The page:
Left Unity List resub offer

Hugh Rodwell m-14970 at mailbox.swipnet.se
Sat Oct 5 18:43:36 MDT 1996

JJ sent me the following message:

>On behalf of the moderators of the Left Unity List,I am posting the
>list charter and some additional information. I should be grateful if
>you would let me know whether you regard the charter and additional
>decisions as a basis on which you would be willing to operate if your
>suspension from the list were lifted. I will forward to the
>moderators, unaltered, the text of any response you might wish to
>make. The moderators will consider anything you wish to say and make
>appropriate decisions.

etc. The rules concerned are the ones recently posted to m1.

The rules by which the moderators operate are much more clearly formulated
now. This removes a number of ambiguities. On the basis of how the
moderators have worked, how the rules are formulated and how the unity-list
discussions are developing, I have come to the following conclusions.

There are a number of aspects involved.

First of all, the challenge of creating unity on the left is very, very
important. My main concern has been with the potential of the unity-list in
this respect.

For unity to be achieved, a really open discussion is needed. So far this
has not been the case on unity-list. If the moderators were prepared to
demonstrate their willingness to "descend from their mountain stronghold"
and open up the discussion, they would

a) immediately revoke the exclusions (later commuted to suspensions) of Ben
B, Jose and myself, as being unjust,

b) immediately reconsider the banning of certain individuals (Bob M) and
groups ("Stalinists") before they have had a chance to demonstrate on list
their willingness or otherwise to engage in serious discussion of unity

My reasons for insisting on this involve the *political* imperatives of
unity. It is not an organizational or administrative matter. If you define
the political scope of the forces of unity beforehand, what's the point of

And this is where the question of the rules comes in.

I think the rules as written constitute a hostage trap. The "non-sectarian"
strictures, the "positive" developments, the exclusion of "messianism" and
so on, are all intended to be used against people advocating building a
party and applying a Bolshevik programme, if and when they insist on the
importance of this against anti-party, anti-Bolshevik subscribers.

Now there are two distinct aspects to unifying the left, and *both* have a
central place in discussions on unity-list.

One (and in my opinion the most important) is unifying scattered parties
into a coherent whole united around a clear programme, as Trotsky managed
to do in 1930-31 in China. There were four groups of Left Oppositionists in
China, all very suspicious of the others. The main discussions dealt with
the question of a constituent assembly, the character of the Red Army, the
defeat of the revolution of 1925-27 and the nature of the coming third
Chinese revolution. Pressed by Trotsky, the majority realized that there
were no differences of principle between them, and merged. Some of the
previous leaders refused to give up their "mountain strongholds" and left
the movement rather than submit to a new unified organization. So the
problem of sectarianism can be overcome in the work for unity within a
Bolshevik party.

This example, well told by Wang Fan-Hsi in his book "Chinese Revolutionary"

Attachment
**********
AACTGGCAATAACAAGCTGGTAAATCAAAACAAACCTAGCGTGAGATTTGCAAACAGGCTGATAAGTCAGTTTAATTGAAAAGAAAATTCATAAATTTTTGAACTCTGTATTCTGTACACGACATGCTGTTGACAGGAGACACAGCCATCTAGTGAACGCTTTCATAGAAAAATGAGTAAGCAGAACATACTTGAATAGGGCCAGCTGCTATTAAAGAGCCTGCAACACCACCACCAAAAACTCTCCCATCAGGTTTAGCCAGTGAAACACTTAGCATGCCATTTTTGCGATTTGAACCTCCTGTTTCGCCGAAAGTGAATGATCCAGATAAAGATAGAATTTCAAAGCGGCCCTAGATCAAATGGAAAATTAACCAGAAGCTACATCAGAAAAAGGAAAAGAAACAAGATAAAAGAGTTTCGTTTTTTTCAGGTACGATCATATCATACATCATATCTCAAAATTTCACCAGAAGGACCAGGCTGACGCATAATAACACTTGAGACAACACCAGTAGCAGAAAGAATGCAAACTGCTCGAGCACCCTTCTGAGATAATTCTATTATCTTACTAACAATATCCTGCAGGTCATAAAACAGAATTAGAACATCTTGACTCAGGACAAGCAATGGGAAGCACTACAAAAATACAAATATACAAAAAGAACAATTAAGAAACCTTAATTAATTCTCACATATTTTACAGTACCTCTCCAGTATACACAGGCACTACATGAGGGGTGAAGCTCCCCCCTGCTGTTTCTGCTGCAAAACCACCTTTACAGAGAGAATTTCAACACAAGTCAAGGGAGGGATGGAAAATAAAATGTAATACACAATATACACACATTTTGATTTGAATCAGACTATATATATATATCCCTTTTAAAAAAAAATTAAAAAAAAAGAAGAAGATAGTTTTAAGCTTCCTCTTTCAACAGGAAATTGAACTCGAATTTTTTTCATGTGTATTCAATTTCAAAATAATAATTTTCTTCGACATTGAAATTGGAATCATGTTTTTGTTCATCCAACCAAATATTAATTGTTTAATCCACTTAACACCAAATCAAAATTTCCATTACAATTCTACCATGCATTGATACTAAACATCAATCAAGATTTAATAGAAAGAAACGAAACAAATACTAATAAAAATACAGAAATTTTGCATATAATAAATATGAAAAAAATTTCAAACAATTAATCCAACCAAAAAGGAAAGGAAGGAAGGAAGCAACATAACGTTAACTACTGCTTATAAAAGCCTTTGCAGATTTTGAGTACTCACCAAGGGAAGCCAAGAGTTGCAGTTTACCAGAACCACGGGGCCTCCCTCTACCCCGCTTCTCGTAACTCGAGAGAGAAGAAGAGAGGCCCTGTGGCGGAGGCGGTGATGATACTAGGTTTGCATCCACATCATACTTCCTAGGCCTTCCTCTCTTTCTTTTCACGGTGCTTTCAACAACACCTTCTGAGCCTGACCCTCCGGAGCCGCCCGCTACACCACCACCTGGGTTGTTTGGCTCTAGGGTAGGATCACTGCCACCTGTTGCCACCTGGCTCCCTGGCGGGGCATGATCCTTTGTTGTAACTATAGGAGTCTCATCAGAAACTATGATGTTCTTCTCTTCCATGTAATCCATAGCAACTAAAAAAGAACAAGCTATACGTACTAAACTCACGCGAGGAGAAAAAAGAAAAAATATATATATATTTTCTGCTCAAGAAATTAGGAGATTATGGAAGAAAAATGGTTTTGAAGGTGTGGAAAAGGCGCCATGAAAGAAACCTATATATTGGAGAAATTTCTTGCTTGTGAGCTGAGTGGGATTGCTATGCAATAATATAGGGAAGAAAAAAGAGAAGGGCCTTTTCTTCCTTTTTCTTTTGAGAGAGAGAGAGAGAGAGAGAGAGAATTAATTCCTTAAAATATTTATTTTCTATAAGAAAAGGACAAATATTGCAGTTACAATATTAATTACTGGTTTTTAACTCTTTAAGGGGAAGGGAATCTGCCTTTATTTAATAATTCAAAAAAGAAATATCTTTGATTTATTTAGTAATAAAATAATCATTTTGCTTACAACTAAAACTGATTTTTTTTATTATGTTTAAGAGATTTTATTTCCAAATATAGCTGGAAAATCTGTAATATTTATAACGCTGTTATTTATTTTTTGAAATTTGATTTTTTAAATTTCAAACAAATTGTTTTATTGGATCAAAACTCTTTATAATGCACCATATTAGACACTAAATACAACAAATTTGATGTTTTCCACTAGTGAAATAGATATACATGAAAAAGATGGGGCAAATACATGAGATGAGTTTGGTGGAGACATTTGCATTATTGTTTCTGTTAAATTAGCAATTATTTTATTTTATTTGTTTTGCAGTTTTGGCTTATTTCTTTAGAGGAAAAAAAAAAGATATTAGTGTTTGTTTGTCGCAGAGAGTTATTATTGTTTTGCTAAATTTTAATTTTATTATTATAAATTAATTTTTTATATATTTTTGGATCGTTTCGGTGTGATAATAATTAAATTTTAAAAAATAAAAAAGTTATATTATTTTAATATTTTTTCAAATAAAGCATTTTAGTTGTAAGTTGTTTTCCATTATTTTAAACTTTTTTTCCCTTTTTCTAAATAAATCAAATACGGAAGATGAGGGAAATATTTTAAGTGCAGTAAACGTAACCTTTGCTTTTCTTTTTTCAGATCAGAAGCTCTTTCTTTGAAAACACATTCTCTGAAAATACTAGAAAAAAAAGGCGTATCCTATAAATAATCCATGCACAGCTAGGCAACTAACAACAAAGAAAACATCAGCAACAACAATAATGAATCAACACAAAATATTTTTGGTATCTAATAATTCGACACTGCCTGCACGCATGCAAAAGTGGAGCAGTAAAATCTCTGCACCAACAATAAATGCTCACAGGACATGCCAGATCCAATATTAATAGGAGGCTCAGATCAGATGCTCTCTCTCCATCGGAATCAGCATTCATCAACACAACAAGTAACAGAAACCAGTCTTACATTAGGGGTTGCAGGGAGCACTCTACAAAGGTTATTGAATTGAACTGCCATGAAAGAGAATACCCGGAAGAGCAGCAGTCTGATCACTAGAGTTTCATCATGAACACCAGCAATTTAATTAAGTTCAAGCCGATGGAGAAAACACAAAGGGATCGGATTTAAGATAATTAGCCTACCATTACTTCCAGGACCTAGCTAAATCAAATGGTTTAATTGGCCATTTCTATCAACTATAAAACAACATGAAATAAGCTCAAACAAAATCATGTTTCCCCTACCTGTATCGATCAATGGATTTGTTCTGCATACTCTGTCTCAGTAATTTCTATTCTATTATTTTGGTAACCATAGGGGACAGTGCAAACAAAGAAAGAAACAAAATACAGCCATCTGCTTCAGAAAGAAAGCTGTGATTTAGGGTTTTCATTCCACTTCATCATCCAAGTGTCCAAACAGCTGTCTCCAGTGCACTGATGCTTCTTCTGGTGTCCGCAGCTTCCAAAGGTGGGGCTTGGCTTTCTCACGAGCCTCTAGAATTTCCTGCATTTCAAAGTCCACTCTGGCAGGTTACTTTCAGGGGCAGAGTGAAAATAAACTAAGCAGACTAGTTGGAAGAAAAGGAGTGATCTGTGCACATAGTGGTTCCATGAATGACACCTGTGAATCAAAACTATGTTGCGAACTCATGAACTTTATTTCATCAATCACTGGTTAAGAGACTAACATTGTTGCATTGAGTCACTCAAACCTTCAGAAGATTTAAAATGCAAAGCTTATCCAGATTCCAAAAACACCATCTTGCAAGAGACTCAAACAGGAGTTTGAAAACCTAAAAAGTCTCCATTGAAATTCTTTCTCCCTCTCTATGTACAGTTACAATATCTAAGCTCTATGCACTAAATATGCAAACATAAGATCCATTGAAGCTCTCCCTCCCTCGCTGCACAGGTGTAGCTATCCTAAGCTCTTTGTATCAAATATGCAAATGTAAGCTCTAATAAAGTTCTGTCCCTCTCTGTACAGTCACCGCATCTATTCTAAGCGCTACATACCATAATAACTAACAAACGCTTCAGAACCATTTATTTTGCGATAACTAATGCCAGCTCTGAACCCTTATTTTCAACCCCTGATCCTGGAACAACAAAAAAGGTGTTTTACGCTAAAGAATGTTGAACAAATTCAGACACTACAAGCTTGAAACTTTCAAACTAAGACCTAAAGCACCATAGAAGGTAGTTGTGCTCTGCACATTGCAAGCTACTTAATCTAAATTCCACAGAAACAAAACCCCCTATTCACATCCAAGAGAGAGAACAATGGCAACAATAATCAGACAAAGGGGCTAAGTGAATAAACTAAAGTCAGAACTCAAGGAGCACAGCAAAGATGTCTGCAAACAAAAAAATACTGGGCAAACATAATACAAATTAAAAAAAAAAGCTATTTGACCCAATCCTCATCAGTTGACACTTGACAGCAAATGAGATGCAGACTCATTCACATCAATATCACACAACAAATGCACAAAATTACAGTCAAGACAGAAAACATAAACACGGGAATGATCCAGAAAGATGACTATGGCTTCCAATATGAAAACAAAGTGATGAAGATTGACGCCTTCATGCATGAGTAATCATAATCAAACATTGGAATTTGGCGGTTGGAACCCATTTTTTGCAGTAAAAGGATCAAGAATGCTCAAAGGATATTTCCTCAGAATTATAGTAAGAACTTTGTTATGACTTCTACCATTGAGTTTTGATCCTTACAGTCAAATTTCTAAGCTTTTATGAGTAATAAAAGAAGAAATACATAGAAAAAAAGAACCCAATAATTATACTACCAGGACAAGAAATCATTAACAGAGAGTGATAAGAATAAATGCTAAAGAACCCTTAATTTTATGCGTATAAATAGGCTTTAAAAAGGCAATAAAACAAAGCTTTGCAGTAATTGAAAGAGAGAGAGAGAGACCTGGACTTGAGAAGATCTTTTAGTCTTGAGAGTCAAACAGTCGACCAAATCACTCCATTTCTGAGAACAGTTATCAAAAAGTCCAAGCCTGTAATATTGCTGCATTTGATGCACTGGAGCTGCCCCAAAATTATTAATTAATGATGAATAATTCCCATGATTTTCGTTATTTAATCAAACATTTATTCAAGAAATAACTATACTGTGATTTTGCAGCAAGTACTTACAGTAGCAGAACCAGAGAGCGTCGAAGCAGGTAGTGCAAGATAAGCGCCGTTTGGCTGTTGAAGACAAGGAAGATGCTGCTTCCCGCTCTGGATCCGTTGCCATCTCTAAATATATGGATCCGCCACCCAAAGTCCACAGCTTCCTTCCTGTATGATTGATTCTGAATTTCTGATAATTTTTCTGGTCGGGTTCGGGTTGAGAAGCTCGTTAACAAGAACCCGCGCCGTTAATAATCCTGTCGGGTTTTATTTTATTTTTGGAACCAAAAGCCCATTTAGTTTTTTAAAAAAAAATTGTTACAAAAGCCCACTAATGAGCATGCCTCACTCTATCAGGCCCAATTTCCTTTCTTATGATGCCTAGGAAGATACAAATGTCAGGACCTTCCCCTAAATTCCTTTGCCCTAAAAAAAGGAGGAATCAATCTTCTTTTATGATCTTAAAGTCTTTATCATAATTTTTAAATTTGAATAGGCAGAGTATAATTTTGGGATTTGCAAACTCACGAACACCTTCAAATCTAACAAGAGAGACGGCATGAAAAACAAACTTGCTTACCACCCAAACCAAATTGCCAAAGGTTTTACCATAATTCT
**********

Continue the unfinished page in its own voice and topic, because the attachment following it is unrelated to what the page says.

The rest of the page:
(OUP 1980, translated by Greg Benton), shows that sectarianism is by no
means synonymous with democratic-centralist party-building projects. But
the elastic rules of unity-list could be easily invoked to exclude someone
for discussing this kind of example (Leninism = failed,  sectarianism =
Leninist party project).

The other main aspect of unification is how to get different programmatic
tendencies to work together for big social objectives. Here the big fight
on the left is between Popular Front policies and United Front policies.
The unity-list rules preempt the discussion by giving Popular Front
organizations as "positive" examples. Insistence on the fact that they are
not much use could quite easily be used as grounds for expulsion.

"Messianism" too, is quite an elastic concept. Using Marx, Lenin and
Trotsky as authorities, as reliable points of reference in a discussion,
could easily be labelled "messianism" and again be used as grounds for

The same goes for the rules against being a spokesman for a group.

Since I don't hide the foundations of my position, and I express myself
fairly drastically, it wouldn't be difficult to get me on an elastic
interpretation of one or other of these catch-all subjectivist rules, if
anyone close to the moderators should take offence at what I write.

There are in fact so many irrelevant ifs and buts in the setup, that I
think the whole project of unity-list with its present composition and
statutes is still-born. Unity on the wishy-washy Broad Left lines
demonstrated so far by unity-list will get the revolution nowhere.

The excellent initiative of discussing the Transitional Programme for its
relevance to contemporary struggles should take place in a more congenial
setting. The reaction by typical Broad Left anti-Trots so far has been "I
haven't got time" by David McR and the usual dismissive unreasoned putdown
by Louis P. The discussion of the advantages of transitional demands as
opposed to a minimum and a maximum programme may get somewhere. We'll see.
As I see it, it depends on the comrades from Militant Labour and the USec
getting their fingers out and going for revolutionary, class-independent
unity. They haven't shown much sign of this so far.



PS The name of the list -- Left-Unity -- is very good. Pity the content is
so contradictory.

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